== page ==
Open main menu
The Plague of Athens, Michiel Sweerts, c. 1652–1654

The Plague of Athens (Ancient Greek: Λοιμός τῶν Ἀθηνῶν Loimos tôn Athênôn) was an epidemic that devastated the city-state of Athens in ancient Greece during the second year of the Peloponnesian War (430 BC) when an Athenian victory still seemed within reach. It is believed to have entered Athens through Piraeus, the city's port and sole source of food and supplies. Much of the eastern Mediterranean also saw outbreak of the disease, albeit with less impact.[1] The plague returned twice more, in 429 BC and in the winter of 427/426 BC. Some 30 pathogens have been suggested as causing the plague.[2]

Contents

BackgroundEdit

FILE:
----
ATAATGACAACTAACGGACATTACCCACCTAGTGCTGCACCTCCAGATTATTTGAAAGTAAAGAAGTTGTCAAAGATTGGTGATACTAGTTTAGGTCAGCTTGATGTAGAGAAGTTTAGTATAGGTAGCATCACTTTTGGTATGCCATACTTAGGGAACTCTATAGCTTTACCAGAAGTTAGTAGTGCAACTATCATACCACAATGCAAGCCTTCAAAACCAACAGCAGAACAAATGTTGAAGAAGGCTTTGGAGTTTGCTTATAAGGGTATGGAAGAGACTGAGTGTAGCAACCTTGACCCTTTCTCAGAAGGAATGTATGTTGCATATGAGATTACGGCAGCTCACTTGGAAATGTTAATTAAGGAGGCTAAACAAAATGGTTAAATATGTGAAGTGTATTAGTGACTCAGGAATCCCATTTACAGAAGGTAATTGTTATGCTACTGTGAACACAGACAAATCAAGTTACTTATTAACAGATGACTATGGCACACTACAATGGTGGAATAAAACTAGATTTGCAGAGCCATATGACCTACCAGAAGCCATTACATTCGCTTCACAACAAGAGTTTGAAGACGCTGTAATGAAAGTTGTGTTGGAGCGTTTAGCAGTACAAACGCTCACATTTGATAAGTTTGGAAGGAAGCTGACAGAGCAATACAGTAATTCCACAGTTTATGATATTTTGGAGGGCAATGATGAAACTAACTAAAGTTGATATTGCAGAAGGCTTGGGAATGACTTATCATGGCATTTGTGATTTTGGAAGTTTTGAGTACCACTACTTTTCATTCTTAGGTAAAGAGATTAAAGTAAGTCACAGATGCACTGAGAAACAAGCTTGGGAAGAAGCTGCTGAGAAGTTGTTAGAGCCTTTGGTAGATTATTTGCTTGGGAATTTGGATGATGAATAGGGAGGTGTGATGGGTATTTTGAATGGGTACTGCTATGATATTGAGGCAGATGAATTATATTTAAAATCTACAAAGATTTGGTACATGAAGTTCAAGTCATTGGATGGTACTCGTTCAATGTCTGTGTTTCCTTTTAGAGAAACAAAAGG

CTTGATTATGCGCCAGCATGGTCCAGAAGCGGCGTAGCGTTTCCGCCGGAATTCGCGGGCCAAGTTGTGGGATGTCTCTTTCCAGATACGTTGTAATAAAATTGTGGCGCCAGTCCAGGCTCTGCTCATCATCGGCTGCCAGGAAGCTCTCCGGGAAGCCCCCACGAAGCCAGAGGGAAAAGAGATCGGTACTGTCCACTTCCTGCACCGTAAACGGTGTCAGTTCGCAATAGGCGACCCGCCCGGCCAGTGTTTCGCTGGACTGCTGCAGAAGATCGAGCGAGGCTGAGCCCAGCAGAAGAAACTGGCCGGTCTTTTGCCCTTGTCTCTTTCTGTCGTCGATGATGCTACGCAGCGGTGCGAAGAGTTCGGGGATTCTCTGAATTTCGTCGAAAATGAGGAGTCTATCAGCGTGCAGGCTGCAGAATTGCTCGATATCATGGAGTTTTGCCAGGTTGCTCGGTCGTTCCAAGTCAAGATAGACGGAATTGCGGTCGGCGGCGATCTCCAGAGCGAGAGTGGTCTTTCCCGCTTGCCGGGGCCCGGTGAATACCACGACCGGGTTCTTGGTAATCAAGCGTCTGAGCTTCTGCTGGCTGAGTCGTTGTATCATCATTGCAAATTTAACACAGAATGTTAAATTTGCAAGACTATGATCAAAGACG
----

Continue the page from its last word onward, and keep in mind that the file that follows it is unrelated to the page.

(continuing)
Sparta and its allies, with the exception of Corinth, were almost exclusively land based powers, able to summon large land armies that were very nearly unbeatable. In the face of a combined campaign on land from Sparta and its allies beginning in 431 BC, the Athenians, under the direction of Pericles, pursued a policy of retreat within the city walls of Athens, relying on Athenian maritime supremacy for supply while the superior Athenian navy harassed Spartan troop movements. Unfortunately, the strategy also resulted in massive migration from the Attic countryside into an already highly-populated city, generating overpopulation and resource shortage. Due to the close quarters and poor hygiene exhibited at that time, Athens became a breeding ground for disease and many citizens died, including Pericles, his wife, and his sons Paralus and Xanthippus. In the history of epidemics, the 'Plague' of Athens is remarkable for the one-sidedness of the affliction as well as for its influence on the ultimate outcome of the war.